Rebecca Burke (current faculty) - Art history references abound in the recent large, juicy, expressionistic paintings of Rebecca Burke. Burke made a series of muscle-man cut-out paintings in the early eighties which mocked physical beauty cults. A recent stint in Paris produced paintings about mythology, which led to very recent work (one of these paintings is barely dry off the easel) referring to Picasso's classicizing period (as a starting point). In her large water-carriers painting, Burke seems to be taking herself through another stage in her exploration of classical imagery. Also included in the exhibition is Noah Resting, a slightly earlier foray into biblical mythology, produced during her extended visit to Paris.

Alex Colville (1942 graduate/faculty 1946-63) - Mount Allison's Fine Arts Department still attracts students who are interested in a generalized notion of realist painting, but too much can be made of this (it was out to me some years ago by a Nova Scotia College of Art and Design administrator that incoming NSCAD art students often know only Colville as a contemporary Canadian artist). He has been referred to as the world's leading realist painter (by German critic Heinz Ohff among others), but the literature on Colville is seldom very challenging.To date, David Burnett's retrospective catalogue provides the best overview of his work, as well as summing up very neatly (see Colville, by Burnett, p. 199) more general problems of realist and regional painting.

Colville's The History of Mount Allison, 1948 is permanently installed in Tweedie Hall on campus. The mural Athletes, 1961 is installed in the University's Athletic Centre.

Michael Coyne (graduate 1975) - Coyne takes 'hackneyed' (his term) subjects like woodland scenes and makes brushy paintings in the fine line between 'cliché and non-cliché'. For Coyne, nature is a pivotal idea. Often, he will work from a small photograph which is not blown up mechanically, but by hand. Sometimes he will make a painting out of square fragments of an image in a grid format. In the latter works, each passage is painted separately and the pieces are then put together to form a very large work. In his student days at Mount Allison, Coyne produced much different work, work that could be described as being 'Atlantic Realist'. He is currently chair of the Department of Visual Arts at Sir Wilfred Grenfell College in Corner Brook, Newfoundland (part of Memorial University).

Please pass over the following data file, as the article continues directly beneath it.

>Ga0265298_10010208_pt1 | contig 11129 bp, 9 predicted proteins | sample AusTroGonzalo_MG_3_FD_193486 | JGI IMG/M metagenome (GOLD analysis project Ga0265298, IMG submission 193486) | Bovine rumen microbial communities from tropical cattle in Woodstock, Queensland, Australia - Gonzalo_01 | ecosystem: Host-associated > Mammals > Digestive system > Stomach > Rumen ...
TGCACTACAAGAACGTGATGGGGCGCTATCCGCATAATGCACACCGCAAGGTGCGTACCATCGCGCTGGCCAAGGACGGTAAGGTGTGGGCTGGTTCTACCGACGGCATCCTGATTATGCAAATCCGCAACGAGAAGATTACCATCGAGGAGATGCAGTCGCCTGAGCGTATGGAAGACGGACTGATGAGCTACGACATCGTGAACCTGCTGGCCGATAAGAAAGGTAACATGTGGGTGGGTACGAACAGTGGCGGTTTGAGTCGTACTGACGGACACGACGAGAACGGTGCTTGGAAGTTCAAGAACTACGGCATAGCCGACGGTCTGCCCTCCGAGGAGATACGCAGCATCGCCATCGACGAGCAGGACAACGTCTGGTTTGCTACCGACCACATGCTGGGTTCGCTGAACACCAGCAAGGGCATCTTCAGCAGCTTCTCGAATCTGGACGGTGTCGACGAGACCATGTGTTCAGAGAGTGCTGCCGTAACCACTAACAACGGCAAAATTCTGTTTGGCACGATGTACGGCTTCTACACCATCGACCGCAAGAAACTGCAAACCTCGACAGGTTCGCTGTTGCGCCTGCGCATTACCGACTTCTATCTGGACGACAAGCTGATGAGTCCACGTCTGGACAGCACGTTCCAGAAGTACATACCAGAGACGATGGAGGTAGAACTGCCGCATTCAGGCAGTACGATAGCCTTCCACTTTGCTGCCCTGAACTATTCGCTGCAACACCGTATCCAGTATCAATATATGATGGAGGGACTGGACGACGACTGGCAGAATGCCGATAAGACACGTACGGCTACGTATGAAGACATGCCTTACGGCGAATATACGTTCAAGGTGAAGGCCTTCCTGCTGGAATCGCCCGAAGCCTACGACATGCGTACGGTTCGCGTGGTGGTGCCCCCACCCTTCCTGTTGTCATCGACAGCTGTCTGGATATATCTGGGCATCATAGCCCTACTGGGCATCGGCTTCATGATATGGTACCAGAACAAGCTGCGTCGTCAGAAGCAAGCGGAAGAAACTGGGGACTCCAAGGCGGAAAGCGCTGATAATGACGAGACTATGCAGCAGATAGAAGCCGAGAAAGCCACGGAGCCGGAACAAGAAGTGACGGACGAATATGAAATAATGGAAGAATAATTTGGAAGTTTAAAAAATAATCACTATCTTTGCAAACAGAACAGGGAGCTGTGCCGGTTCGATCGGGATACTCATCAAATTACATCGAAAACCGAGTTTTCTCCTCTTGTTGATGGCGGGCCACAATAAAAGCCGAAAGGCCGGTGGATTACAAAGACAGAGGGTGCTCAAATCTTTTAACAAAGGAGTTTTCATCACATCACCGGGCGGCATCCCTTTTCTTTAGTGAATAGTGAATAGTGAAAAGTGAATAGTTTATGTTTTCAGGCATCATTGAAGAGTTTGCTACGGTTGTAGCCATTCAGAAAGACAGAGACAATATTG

Sidney Dinsmore (1980 graduate) - was a co-founder and director of the Interference Hologram Gallery, and is currently curating an exhibition of holographic art called Spring Light at the Museum of Holography in New York. We have reproduced a Dinsmore hologram in this catalogue; however, she cautions that "There is a tremendous volume and a sensuality which cannot transcend a photographic representation [of a hologram]."

Evergon (graduate 1970) - Recently featured in a solo exhibition at the National Gallery, his images are almost exclusively based on references to the history of painting. Included in this exhibition are Evergon's witty and extravagant neo-Baroque homages to Delacroix colour polaroid photographs.

Harold Feist (faculty 1975-79) - Feist's mandala (or spoke or wheel) paintings - works associated with sixties and seventies colour painting - are currently on tour in a major retrospective organized by the Agnes Etherington Art Centre. Curator Karen Wilken characterizes these 1970's paintings as "...testimonials to his attempt to tread the boundary between rational geometry and unchannelled instinct, even unchanneled emotion." (p.19, 'Harold Feist:Genesis of an Image' catalogue). We include one of Feist's paintings from the Owens collection.

Tom Forrestall (1958 graduate) - Forrestall's use of various shaped frames in his tempera paintings reads as a post-modern display of pure disjuncture - this aspect of his work has never been tackled adequately by the critics. The fluidity and assurance of his watercolours is striking. Forrestall limits his palette to a tight range of subdued colours.

Virgil Hammock (1975-1984, 1987-present, Department of Fine Arts Head) - Hammock once served in the American military in Korea, and these military paintings are quizzically ironic in their sunny portrayals of military men. Hammock relates the neo-primitivist style to Flemish primitives, but one also detects a Maritime Folk influence in these works.

Lawren P. Harris (Art Department Head 1946-1975) - An interesting comparison can be made between Lawren Harris and another contemporary artist, the West German painter Gerhard Richter. Both artists range between the most uncompromising abstract painting and the most convincing photographic realism. Harris' abstract work has a Bauhaus/European sense of scale (much more intimate than, say, American Minimalist abstraction). Examples of his realist portraits of Mount Allison academics may be seen in Mount Allison's Centennial Hall.